Unfortunately, my reader who is trying to get his company’s former employees out of Afghanistan has no good news to report.
This is the message that the U.S. State Department is sending to green card holders who are still stranded in Afghanistan:
The U.S. Embassy in Kabul suspended operations on August 31, 2021. While the U.S. government has withdrawn its personnel from Kabul, we will continue to assist U.S. citizens and their families in Afghanistan from Doha, Qatar. We will also continue our efforts to help Lawful Permanent Residents, as well as the many Afghans who have stood with us over the years, who are seeking to leave Afghanistan.
Our commitment to the people of Afghanistan is enduring. We will continue to press for an orderly transition of power to an inclusive government with broad support, especially women and minorities. We will use every diplomatic, economic, political, and assistance tool at our disposal to uphold the basic rights of all Afghans; support continued humanitarian access to the country; and ensure the Taliban honors its commitments.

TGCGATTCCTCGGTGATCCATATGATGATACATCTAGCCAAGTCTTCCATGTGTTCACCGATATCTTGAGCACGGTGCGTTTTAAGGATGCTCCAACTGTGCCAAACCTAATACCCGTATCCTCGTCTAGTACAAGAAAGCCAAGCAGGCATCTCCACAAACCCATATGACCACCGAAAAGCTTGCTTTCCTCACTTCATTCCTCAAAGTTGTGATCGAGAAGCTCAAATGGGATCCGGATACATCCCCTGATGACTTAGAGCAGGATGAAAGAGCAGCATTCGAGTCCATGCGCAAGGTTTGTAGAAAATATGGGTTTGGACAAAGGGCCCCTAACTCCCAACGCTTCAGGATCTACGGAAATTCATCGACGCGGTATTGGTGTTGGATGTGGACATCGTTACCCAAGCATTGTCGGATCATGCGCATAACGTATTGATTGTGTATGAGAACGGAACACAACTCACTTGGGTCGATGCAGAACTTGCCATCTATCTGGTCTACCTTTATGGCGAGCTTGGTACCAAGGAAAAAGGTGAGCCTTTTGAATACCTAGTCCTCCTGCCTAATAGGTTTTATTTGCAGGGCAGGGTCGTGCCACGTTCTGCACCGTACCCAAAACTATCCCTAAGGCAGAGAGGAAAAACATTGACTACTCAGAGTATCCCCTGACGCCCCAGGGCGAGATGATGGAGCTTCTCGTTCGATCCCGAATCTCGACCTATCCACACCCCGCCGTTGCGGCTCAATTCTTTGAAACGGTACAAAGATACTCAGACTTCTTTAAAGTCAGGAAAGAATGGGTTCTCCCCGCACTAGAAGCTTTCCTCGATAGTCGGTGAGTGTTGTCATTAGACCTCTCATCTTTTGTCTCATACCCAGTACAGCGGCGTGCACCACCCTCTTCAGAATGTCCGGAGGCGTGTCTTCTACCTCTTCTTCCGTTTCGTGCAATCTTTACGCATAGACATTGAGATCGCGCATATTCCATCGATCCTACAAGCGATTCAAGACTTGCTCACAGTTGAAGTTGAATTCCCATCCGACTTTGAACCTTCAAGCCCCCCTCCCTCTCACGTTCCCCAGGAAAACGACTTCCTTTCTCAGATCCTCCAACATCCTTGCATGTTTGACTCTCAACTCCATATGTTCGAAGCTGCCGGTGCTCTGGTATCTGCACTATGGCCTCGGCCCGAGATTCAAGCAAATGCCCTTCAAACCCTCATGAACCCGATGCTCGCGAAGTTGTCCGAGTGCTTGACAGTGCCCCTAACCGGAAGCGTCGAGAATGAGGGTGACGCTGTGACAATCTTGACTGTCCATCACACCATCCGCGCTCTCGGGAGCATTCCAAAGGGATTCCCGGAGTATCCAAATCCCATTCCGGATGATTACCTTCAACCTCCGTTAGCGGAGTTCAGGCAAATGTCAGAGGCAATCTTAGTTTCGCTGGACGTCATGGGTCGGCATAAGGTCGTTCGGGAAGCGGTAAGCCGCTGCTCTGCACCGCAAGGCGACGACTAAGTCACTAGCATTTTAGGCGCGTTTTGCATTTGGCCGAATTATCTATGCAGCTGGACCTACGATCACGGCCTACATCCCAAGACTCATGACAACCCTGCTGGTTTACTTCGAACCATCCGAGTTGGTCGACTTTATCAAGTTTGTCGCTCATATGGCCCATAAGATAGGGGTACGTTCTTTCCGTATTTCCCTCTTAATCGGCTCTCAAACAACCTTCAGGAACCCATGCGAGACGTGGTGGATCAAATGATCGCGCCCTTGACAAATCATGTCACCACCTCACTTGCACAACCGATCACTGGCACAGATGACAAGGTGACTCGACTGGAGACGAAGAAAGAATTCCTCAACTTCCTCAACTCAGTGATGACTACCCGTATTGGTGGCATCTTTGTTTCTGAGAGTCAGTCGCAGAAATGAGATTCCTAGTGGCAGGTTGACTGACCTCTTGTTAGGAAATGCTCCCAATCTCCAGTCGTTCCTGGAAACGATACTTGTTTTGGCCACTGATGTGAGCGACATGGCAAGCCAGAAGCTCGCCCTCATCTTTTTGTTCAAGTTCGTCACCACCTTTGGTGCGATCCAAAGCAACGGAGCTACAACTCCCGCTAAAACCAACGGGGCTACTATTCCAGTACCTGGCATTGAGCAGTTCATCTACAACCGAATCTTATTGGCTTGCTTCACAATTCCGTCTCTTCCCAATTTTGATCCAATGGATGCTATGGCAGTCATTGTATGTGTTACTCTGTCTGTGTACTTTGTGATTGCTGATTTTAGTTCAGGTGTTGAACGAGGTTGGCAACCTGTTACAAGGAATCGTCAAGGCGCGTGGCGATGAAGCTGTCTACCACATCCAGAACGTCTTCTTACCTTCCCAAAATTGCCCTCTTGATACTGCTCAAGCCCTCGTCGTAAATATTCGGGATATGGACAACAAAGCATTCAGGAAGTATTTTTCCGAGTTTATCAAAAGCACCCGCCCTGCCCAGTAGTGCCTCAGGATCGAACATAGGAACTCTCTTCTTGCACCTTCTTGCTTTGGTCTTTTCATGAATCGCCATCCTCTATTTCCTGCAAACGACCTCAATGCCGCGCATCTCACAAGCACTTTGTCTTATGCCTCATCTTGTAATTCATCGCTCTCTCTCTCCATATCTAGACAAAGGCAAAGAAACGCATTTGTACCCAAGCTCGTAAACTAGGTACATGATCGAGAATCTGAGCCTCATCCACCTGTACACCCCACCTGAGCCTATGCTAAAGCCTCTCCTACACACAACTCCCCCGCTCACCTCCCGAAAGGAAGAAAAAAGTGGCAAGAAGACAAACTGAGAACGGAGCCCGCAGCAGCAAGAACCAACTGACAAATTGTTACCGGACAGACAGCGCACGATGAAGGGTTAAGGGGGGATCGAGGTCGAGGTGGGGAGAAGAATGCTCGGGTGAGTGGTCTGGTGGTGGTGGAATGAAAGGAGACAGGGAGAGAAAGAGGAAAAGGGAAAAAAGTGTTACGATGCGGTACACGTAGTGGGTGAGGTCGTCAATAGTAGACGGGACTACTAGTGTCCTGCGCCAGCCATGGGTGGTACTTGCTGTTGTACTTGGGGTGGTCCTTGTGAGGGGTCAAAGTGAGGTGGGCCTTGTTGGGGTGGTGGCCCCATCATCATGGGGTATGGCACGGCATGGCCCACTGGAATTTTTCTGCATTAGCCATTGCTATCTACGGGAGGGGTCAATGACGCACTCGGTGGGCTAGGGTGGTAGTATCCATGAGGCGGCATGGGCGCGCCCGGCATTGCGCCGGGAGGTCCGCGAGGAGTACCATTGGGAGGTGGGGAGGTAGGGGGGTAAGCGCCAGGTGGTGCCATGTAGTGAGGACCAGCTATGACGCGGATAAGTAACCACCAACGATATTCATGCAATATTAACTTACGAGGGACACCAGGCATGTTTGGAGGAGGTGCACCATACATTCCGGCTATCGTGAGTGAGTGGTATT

U.S. citizens and their family members still in country should:
to receive security updates and ensure you can be located in an emergency.
- Review your personal security plans.
- Be aware of your surroundings and local security developments at all times.
- Keep a low profile.
- Notify a trusted person of your travel and movement plans.
- Make contingency plans to leave when it is safe to do so that do not rely on U.S. government assistance.
- Monitor local media.
- Please review, “What the Department of State Can and Can’t Do in a Crisis.”
Resources for U.S. citizens and their families in Afghanistan:
For information on Special Immigrant Visas see: https://travel.state.gov/
content/travel/en/us-visas/ immigrate/special-immg-visa- afghans-employed-us-gov.html
With automated replies like these, how could any U.S. green card holder not feel safe?
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